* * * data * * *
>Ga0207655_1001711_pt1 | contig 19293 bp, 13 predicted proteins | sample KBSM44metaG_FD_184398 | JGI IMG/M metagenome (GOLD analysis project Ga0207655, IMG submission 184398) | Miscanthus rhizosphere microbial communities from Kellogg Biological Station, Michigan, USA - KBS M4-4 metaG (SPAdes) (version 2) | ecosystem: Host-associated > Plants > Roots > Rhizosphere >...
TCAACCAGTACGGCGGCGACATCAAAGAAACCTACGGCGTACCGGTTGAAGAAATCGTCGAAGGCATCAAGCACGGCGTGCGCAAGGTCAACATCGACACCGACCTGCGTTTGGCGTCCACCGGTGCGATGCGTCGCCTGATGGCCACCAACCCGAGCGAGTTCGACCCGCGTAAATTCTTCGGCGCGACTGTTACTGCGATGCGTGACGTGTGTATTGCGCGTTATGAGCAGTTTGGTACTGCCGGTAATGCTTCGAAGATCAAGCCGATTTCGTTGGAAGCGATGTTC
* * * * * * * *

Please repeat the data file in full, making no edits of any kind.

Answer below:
>Ga0207655_1001711_pt1 | contig 19293 bp, 13 predicted proteins | sample KBSM44metaG_FD_184398 | JGI IMG/M metagenome (GOLD analysis project Ga0207655, IMG submission 184398) | Miscanthus rhizosphere microbial communities from Kellogg Biological Station, Michigan, USA - KBS M4-4 metaG (SPAdes) (version 2) | ecosystem: Host-associated > Plants > Roots > Rhizosphere >...
TCAACCAGTACGGCGGCGACATCAAAGAAACCTACGGCGTACCGGTTGAAGAAATCGTCGAAGGCATCAAGCACGGCGTGCGCAAGGTCAACATCGACACCGACCTGCGTTTGGCGTCCACCGGTGCGATGCGTCGCCTGATGGCCACCAACCCGAGCGAGTTCGACCCGCGTAAATTCTTCGGCGCGACTGTTACTGCGATGCGTGACGTGTGTATTGCGCGTTATGAGCAGTTTGGTACTGCCGGTAATGCTTCGAAGATCAAGCCGATTTCGTTGGAAGCGATGTTC